- 8. Propositional linear-time temporal logic (LTL) Reactive programs respond to an innite stream of signals So let's work with innite boolean sequences (linear time) Boolean operations: a = [a0, a1, a2, ...] ; b = [b0, b1, b2, ...] ; a + b = [a0 + b0, a1 + b1, ...] ; a = a0, a1, ... ; ab = [a0b0, a1b1, ...] Temporal operations: (Next) Na = [a1, a2, ...] (Sometimes) Fa = [a0 + a1 + a2 + ..., a1 + a2 + ..., ...] (Always) Ga = [a0a1a2a3..., a1a2a3..., a2a3..., ...] Other notation (from modal logic): Na ≡ a; Fa ≡ ♦a; Ga ≡ a Sergei Winitzki (Versal Group Inc.) Temporal Logic and FRP April 25, 2014 8 / 23
- 9. Temporal xpoints and the µ-calculus notation LTL admits only temporal functions dened by xpoints: Fa = [a0 + a1 + a2 + a3 + ..., a1 + a2 + a3 + ..., ...] Fa = a + N(Fa) Ga = [a0a1a2a3..., a1a2a3..., a2a3..., ...] Ga = aN(Ga) Notation: µ for the least xpoint, ν for the greatest xpoint Fa = µx. (a + Nx) ; Ga = νx. (a(Nx)) but νx. (a + Nx) = 1; µx. (a(Nx)) = 0 The most general xpoints involving only one N: (weak Until) pUq = νx. (q + p(Nx)) (strict Until) p ˙Uq = µx. (q + p(Nx)) Sergei Winitzki (Versal Group Inc.) Temporal Logic and FRP April 25, 2014 9 / 23
- 10. LTL: interpretation of Until Weak Until: pUq = p holds from now on until q rst becomes true pUq = q + pN(q + pN(q + ...)) Example: a = [1, 0, 0, 0, 1, 0, ...] b = [0, 1, 0, 1, 0, 1, ...] aUb = [1, 1, 0, 1, 1, 1, ...] Strict Until: p ˙Uq = q must become true, and p holds until then Dualities: (Fa) = G(a ); also (p ˙Uq) = q U(p q ) Sergei Winitzki (Versal Group Inc.) Temporal Logic and FRP April 25, 2014 10 / 23
- 11. LTL: temporal specication Whenever the boss comes by my oce, I will start working. Once I start working, I will keep working until the telephone rings. G((b → Fw ) (w → w Ur )) = G b + Fw w + w Ur Whenever the button is pressed, the dialog will appear. The dialog will disappear after 1 minute of user inactivity. G (b → Fd ) (d → Ft) d → d Utd The timer t is an external event and is not specied here Dicult to say x stays true until further notice Sergei Winitzki (Versal Group Inc.) Temporal Logic and FRP April 25, 2014 11 / 23
- 12. LTL: disjunctive normal form What would be the DNF in LTL? Let's just expand brackets: φ = G b + Fw w + w Ur = b + Fw w + w Ur Nφ = b + w + N(Fw ) w + r + w N(w Ur ) Nφ = b + w + N(w + N(Fw )) w + r + w N(r + w N(w Ur )) N(...) = ... N(... ...N(... ...N(...))) ... We will never nish expanding those brackets! But many subformulas under N(...) are the same: φ1 = Fw ; φ2 = w Ur ; φ = b + w + Nφ1 w + r + w Nφ2 Nφ = rw + b w Nφ + w N(φφ1) + w N(φφ2) Sergei Winitzki (Versal Group Inc.) Temporal Logic and FRP April 25, 2014 12 / 23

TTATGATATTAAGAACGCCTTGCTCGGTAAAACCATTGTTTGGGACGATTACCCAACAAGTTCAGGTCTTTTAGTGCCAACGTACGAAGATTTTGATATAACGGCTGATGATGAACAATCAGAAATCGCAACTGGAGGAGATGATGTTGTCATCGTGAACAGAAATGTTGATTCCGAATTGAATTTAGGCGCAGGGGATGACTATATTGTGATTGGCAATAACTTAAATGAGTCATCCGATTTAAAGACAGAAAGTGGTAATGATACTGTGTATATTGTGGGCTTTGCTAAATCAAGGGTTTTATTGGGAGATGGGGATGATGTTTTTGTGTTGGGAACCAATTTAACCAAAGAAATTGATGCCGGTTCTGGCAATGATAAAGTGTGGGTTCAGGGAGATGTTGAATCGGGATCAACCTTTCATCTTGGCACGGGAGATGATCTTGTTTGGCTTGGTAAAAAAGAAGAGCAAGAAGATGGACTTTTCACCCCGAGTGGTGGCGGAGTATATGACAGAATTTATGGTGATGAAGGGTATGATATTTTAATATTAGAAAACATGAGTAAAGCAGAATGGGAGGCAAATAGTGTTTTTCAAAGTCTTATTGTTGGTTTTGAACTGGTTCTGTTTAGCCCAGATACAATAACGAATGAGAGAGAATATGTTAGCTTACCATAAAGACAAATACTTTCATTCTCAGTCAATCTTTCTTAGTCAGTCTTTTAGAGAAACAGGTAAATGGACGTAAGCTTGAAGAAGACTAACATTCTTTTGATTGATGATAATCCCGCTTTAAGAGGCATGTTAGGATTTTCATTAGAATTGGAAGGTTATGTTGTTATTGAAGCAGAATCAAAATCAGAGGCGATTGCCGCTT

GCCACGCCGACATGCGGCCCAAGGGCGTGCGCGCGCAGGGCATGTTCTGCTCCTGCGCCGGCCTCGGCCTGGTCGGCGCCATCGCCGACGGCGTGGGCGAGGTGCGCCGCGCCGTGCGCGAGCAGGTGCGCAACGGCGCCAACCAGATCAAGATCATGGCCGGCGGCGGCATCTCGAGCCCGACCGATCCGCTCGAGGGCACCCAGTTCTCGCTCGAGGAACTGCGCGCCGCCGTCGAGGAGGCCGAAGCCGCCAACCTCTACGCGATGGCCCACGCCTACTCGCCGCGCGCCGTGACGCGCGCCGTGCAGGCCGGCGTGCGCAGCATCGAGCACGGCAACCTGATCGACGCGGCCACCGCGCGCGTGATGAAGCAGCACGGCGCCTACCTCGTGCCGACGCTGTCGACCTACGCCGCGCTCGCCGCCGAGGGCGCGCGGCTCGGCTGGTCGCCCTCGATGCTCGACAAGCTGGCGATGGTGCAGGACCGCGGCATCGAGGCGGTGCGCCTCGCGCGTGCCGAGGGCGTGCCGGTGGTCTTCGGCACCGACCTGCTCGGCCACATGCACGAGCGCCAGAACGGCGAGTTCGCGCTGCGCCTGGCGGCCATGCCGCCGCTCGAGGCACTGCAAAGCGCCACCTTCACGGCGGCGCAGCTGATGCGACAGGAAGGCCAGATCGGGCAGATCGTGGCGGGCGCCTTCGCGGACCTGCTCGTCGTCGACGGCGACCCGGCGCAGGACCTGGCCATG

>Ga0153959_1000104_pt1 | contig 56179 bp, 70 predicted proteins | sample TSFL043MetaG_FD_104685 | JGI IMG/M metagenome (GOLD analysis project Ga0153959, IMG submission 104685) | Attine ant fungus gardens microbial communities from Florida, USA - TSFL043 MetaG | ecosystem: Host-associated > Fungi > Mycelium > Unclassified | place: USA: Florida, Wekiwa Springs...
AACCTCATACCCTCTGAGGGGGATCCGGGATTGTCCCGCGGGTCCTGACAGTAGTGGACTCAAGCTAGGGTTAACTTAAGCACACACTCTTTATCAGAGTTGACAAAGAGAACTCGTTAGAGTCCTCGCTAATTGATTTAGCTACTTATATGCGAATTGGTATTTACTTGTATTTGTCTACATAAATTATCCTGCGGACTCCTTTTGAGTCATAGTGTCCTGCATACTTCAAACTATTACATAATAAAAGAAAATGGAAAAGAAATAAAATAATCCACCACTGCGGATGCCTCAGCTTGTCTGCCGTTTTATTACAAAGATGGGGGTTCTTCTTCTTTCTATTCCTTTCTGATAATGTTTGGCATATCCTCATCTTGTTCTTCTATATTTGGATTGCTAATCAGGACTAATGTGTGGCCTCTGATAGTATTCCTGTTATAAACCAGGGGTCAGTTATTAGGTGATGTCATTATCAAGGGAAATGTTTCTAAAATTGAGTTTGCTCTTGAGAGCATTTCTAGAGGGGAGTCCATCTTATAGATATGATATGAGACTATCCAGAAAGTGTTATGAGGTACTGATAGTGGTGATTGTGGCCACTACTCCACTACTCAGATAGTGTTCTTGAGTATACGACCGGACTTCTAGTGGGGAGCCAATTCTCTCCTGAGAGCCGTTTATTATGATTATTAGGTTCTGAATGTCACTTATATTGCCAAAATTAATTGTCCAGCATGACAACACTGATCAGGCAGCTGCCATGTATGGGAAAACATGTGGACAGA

- 13. LTL: disjunctive normal form Let's expand and simplify φφ1 and φφ2: we get simultaneous xpoints φ = rw + b w N(φ) + w N(φφ1) + w N(φφ2); φφ1 = rw N(φ) + r + w N(φφ1) + w N(φφ2); φφ2 = r w + b N(φ) + r N(φφ1) + w N(φφ2). The DNF for LTL is a graph! φ φφ1 rw + b′ w′ w′ w rw r φφ2 w r + w′ r(w + b′ ) w Sergei Winitzki (Versal Group Inc.) Temporal Logic and FRP April 25, 2014 13 / 23
- 14. The failure of LTL program synthesis Goal: given b and r , determine w The DNF generates a nondeterministic nite automaton (NFA) for w States of the automaton are φ, φφ1, φφ2, ... (sets of xpoints of φ) The DNF construction generates these states for us Determinizing the automaton may exponentially increase its size Worst case: for φ with n xpoints, DFA will have 2 2n states Specications will generally need to use many xpoints. Example: Whenever b is pressed, send query q and show w (Waiting). Upon reply r , show d (Done). Pressing c (Cancel) stops waiting. φ = G[ bw → bUd w w → d w U(c + r ) cw → cUw q ↔ bw rw → r Udw ]. LTL is not particularly convenient for modular specication Synthesis is not practical (I write and debug my automata by hand...) Sergei Winitzki (Versal Group Inc.) Temporal Logic and FRP April 25, 2014 14 / 23
- 15. Part 2: Temporal logic as type theory Logic gives a recipe for designing a minimal programming language (Curry-Howard isomorphism) Typically, we use an intuitionistic version of the logic: No negation, no ⊥; only a + b, ab, a → b No law of excluded middle No truth tables, no simplication Usually, cannot derive proofs automatically Axioms are predened terms needed in the language Example: (a → c) → (b → c) → (a + b → c) is the case operator Proof rules are predened constructions needed in the language Example: modus ponens (a; a → b so b) is function application Natural deduction rules are typing rules for the language Sergei Winitzki (Versal Group Inc.) Temporal Logic and FRP April 25, 2014 15 / 23
- 16. Interpreting values typed by LTL What does it mean to have a value x of type, say, G(α → αUβ)? x : Nα means that x : α will be available only at the next time tick (x is a deferred value of type α) x : Fα means that x : α will be available at some future tick(s) (x is an event of type α) x : Gα means that a (dierent) value x : α is available at every tick (x is an innite stream of type α) x : αUβ means a nite stream of α that may end with a β Some temporal axioms of intuitionistic LTL: (deferred apply) N(α → β) → (Nα → Nβ) ; (streamed apply) G(α → β) → (Gα → Gβ) ; (generate a stream) G(α → Nα) → (α → Gα) ; (read innite stream) Gα → αN(Gα) (read nite stream) αUβ → β + αN(αUβ) Sergei Winitzki (Versal Group Inc.) Temporal Logic and FRP April 25, 2014 16 / 23